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Rick Scott: If Congress doesn’t pass a budget, they shouldn’t get paid

It's the fourth in the governor's "Make Washington Work" series of proposals.
Gov. Rick Scott greets supporters at a campaign rally June 26, 2018. Credit: Kirby Wilson, Tampa Bay Times.
Gov. Rick Scott greets supporters at a campaign rally June 26, 2018. Credit: Kirby Wilson, Tampa Bay Times.
Published Jun. 26, 2018|Updated Jun. 26, 2018

Rick Scott's latest policy proposal in his bid for Florida's U.S. Senate seat takes aim at lawmakers' paychecks.

In a rollout event at Florida Forklift in Tampa, the governor said congressional officials shouldn't get a salary if they fail to pass a budget.

"In Washington, it's completely dysfunctional. They don't do their job. They don't get things done," Scott said to the crowd of several dozen, which included state Sen. Dana Young, R-Tampa. "Why should they get paid when they don't do their job? Their most important job is the budgeting job."

The policy is Scott's fourth in a series he calls, "Make Washington Work." He's also called for congressional term limits and a presidential line item veto — proposals which would require Constitutional amendments — and for the requirement of a Congressional two-thirds majority vote for tax increases.

Read more about Rick Scott's policy proposals here, here and here

In a highly polarized Washington, Scott's proposal could punish the Congressional members living more or less paycheck to paycheck.

But a spokesman for Ron DeSantis, R-Palm Coast, who claimed that his Congressional paycheck amounted to about 90 percent of his 2017 salary on recent disclosure forms, said DeSantis supports Scott's proposal.

The governor also brushed off concerns about the feasibility of his program after the event.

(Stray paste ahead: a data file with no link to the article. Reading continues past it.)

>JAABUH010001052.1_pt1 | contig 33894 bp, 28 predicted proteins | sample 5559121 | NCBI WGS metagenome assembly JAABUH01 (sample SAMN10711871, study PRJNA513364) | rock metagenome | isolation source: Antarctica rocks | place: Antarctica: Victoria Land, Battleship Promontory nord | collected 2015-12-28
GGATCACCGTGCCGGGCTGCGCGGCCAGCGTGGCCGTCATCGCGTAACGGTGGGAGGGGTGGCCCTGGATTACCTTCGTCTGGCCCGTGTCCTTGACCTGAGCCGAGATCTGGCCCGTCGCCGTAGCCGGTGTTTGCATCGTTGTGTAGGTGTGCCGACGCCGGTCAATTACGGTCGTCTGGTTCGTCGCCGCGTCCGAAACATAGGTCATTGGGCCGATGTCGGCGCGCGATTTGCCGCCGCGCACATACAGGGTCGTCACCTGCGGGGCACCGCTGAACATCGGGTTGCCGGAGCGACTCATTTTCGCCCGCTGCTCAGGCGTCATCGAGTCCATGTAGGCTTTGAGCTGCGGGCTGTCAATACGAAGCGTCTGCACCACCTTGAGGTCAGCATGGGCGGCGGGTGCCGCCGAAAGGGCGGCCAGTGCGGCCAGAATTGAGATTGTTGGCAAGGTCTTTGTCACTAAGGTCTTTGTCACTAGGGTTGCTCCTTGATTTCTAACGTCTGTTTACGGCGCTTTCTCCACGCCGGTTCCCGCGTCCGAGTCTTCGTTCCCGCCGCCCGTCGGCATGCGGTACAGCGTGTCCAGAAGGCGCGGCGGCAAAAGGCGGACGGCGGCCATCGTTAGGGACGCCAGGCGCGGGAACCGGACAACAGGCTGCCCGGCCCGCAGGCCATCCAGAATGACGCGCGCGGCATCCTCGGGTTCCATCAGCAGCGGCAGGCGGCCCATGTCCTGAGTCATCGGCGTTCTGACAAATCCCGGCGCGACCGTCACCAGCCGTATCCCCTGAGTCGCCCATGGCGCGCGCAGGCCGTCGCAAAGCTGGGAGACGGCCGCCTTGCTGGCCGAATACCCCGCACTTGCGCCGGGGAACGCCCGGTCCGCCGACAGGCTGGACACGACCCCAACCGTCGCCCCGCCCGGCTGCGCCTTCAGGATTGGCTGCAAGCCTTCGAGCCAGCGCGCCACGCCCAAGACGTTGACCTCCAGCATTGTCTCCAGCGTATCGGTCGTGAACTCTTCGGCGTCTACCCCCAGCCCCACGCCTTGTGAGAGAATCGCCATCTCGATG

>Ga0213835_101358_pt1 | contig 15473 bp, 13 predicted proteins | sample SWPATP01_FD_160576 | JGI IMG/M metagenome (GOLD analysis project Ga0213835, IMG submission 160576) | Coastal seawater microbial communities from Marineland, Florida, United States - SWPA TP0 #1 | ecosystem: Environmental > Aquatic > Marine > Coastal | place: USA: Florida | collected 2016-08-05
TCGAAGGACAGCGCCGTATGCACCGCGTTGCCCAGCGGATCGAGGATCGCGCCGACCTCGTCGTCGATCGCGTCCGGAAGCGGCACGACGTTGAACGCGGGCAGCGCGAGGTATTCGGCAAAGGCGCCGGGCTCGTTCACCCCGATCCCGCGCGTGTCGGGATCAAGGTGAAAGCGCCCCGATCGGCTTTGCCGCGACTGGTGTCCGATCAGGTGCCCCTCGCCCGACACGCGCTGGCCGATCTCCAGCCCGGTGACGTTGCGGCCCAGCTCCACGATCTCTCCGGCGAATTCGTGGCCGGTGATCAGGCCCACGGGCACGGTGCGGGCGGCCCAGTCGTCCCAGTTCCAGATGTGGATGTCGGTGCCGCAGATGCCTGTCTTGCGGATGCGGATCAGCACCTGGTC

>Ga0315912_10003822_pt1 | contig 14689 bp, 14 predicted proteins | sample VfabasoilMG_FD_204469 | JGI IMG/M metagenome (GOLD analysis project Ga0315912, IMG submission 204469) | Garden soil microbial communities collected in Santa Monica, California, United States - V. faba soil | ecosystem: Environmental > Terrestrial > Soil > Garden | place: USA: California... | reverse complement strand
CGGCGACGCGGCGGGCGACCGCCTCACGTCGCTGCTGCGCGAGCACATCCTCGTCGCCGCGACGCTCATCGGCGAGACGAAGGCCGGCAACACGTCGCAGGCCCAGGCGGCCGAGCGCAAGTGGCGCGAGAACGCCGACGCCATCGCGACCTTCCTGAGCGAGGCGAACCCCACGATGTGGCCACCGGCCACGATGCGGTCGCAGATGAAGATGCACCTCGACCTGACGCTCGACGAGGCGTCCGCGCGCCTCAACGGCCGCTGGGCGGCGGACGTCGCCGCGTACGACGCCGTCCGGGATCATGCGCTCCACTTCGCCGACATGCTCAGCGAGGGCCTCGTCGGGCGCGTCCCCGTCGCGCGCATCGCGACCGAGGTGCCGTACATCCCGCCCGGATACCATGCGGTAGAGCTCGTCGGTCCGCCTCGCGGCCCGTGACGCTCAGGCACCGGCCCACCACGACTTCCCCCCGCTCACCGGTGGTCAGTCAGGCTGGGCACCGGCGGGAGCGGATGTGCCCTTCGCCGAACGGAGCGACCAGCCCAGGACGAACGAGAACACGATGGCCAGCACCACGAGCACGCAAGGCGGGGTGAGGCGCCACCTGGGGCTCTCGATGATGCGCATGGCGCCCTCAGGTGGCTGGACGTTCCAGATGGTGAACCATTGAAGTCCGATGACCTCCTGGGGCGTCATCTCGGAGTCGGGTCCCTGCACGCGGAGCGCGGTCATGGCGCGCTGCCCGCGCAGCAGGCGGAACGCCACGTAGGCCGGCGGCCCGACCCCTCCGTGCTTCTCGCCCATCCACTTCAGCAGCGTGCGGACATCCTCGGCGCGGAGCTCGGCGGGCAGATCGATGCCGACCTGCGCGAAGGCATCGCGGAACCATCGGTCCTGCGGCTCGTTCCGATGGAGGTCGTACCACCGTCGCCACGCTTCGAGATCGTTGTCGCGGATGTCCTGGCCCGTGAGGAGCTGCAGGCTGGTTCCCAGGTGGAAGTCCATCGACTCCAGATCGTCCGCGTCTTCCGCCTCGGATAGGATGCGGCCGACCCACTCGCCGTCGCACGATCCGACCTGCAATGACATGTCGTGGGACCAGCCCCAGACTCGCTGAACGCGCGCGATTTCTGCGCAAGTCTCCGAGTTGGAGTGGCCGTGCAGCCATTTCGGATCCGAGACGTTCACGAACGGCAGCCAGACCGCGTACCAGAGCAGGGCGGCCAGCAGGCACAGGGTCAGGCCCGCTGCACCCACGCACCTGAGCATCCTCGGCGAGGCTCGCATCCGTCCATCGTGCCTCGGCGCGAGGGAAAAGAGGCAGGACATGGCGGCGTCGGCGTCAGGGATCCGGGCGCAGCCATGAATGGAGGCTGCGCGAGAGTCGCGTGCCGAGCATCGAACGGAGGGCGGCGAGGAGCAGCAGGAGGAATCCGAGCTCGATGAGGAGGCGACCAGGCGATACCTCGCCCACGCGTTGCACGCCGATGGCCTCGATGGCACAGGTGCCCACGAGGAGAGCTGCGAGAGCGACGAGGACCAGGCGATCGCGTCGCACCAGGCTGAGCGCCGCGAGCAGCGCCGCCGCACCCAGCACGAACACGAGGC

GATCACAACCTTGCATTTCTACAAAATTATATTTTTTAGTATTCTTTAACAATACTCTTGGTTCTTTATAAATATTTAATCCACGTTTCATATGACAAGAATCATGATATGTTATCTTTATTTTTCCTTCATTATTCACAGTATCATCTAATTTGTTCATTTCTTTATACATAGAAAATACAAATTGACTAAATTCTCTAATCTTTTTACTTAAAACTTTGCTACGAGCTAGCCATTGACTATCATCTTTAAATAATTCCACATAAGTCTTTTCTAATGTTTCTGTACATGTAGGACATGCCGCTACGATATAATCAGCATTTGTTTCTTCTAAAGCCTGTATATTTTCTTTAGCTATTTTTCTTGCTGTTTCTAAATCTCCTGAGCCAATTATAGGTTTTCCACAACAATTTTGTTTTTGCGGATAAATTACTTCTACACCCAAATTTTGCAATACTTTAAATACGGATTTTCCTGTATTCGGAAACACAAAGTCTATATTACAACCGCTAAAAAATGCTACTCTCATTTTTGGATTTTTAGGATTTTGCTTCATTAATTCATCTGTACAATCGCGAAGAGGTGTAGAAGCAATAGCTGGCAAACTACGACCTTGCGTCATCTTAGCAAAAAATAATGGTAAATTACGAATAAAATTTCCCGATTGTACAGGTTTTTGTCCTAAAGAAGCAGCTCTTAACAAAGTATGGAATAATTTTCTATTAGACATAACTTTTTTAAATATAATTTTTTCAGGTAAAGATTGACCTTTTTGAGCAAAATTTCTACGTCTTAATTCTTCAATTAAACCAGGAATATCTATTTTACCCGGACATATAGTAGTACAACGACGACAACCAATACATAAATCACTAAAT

"I'm going to continue to put out policy proposals," Scott said in brief press conference. "I know some of them are going to be difficult to get done. I'm not going to give up. I'm going to work hard to get them done. I don't think anyone thought we could get to 1.5 million jobs when I got elected back in 2010. We worked on that every day and we dealt with our numbers there."

A spokeswoman for Democratic Sen. Bill Nelson, Scott's all but certain opponent this fall, noted that Nelson voted for a 2013 measure that would have suspended Congressional pay until a budget resolution for the 2014 fiscal year was passed.

Under that law, even if Congress failed to pass a budget, they would have received their paychecks on Jan. 5, 2015, the last day of the 113th Congress. (DeSantis supported the bill.)

The measure passed, but 33 of the 34 Senate "Nay" votes came from Republicans.

"Rick Scott's extreme partisanship is exactly what's wrong with Washington and the source of this problem," the spokeswoman, Carlie Weibel, said in a statement. "Bill Nelson supported this legislation, proving he will work across the aisle – not wedded to a party or ideology – to compromise and do what's best for Floridians."

Times/Herald staff writer Emily L. Mahoney contributed reporting.

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